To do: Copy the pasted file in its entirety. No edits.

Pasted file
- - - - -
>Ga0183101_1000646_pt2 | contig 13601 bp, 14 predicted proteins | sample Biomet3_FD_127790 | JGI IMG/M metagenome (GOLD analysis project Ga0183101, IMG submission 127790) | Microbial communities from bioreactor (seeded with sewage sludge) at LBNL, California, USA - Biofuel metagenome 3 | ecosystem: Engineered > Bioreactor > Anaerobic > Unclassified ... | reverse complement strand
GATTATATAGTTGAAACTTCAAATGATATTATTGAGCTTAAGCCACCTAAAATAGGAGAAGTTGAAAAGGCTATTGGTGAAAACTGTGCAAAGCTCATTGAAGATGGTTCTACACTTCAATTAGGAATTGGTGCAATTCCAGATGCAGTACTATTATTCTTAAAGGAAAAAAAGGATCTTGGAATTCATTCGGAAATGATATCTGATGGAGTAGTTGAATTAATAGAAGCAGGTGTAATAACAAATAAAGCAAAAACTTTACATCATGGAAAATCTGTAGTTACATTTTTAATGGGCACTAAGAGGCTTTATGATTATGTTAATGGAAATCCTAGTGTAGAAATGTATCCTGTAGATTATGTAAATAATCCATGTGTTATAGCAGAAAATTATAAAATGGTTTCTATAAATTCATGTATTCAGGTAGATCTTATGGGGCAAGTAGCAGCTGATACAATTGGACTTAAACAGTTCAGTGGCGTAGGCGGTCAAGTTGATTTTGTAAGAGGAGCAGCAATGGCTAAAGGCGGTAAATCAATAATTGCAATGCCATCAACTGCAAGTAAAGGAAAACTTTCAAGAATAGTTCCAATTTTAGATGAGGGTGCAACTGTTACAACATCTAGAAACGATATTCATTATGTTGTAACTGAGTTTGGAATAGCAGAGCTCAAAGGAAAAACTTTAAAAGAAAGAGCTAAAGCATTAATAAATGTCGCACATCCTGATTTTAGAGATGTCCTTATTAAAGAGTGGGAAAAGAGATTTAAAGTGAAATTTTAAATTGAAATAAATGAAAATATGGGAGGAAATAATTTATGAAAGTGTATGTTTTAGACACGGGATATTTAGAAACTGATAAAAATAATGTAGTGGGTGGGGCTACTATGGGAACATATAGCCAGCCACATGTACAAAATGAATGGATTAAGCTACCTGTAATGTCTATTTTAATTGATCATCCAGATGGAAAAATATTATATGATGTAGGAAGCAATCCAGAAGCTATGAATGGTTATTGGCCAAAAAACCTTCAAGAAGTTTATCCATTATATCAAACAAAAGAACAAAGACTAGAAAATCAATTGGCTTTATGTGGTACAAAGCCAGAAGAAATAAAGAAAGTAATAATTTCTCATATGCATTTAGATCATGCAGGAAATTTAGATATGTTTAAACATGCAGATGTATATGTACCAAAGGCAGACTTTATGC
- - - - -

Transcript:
>Ga0183101_1000646_pt2 | contig 13601 bp, 14 predicted proteins | sample Biomet3_FD_127790 | JGI IMG/M metagenome (GOLD analysis project Ga0183101, IMG submission 127790) | Microbial communities from bioreactor (seeded with sewage sludge) at LBNL, California, USA - Biofuel metagenome 3 | ecosystem: Engineered > Bioreactor > Anaerobic > Unclassified ... | reverse complement strand
GATTATATAGTTGAAACTTCAAATGATATTATTGAGCTTAAGCCACCTAAAATAGGAGAAGTTGAAAAGGCTATTGGTGAAAACTGTGCAAAGCTCATTGAAGATGGTTCTACACTTCAATTAGGAATTGGTGCAATTCCAGATGCAGTACTATTATTCTTAAAGGAAAAAAAGGATCTTGGAATTCATTCGGAAATGATATCTGATGGAGTAGTTGAATTAATAGAAGCAGGTGTAATAACAAATAAAGCAAAAACTTTACATCATGGAAAATCTGTAGTTACATTTTTAATGGGCACTAAGAGGCTTTATGATTATGTTAATGGAAATCCTAGTGTAGAAATGTATCCTGTAGATTATGTAAATAATCCATGTGTTATAGCAGAAAATTATAAAATGGTTTCTATAAATTCATGTATTCAGGTAGATCTTATGGGGCAAGTAGCAGCTGATACAATTGGACTTAAACAGTTCAGTGGCGTAGGCGGTCAAGTTGATTTTGTAAGAGGAGCAGCAATGGCTAAAGGCGGTAAATCAATAATTGCAATGCCATCAACTGCAAGTAAAGGAAAACTTTCAAGAATAGTTCCAATTTTAGATGAGGGTGCAACTGTTACAACATCTAGAAACGATATTCATTATGTTGTAACTGAGTTTGGAATAGCAGAGCTCAAAGGAAAAACTTTAAAAGAAAGAGCTAAAGCATTAATAAATGTCGCACATCCTGATTTTAGAGATGTCCTTATTAAAGAGTGGGAAAAGAGATTTAAAGTGAAATTTTAAATTGAAATAAATGAAAATATGGGAGGAAATAATTTATGAAAGTGTATGTTTTAGACACGGGATATTTAGAAACTGATAAAAATAATGTAGTGGGTGGGGCTACTATGGGAACATATAGCCAGCCACATGTACAAAATGAATGGATTAAGCTACCTGTAATGTCTATTTTAATTGATCATCCAGATGGAAAAATATTATATGATGTAGGAAGCAATCCAGAAGCTATGAATGGTTATTGGCCAAAAAACCTTCAAGAAGTTTATCCATTATATCAAACAAAAGAACAAAGACTAGAAAATCAATTGGCTTTATGTGGTACAAAGCCAGAAGAAATAAAGAAAGTAATAATTTCTCATATGCATTTAGATCATGCAGGAAATTTAGATATGTTTAAACATGCAGATGTATATGTACCAAAGGCAGACTTTATGC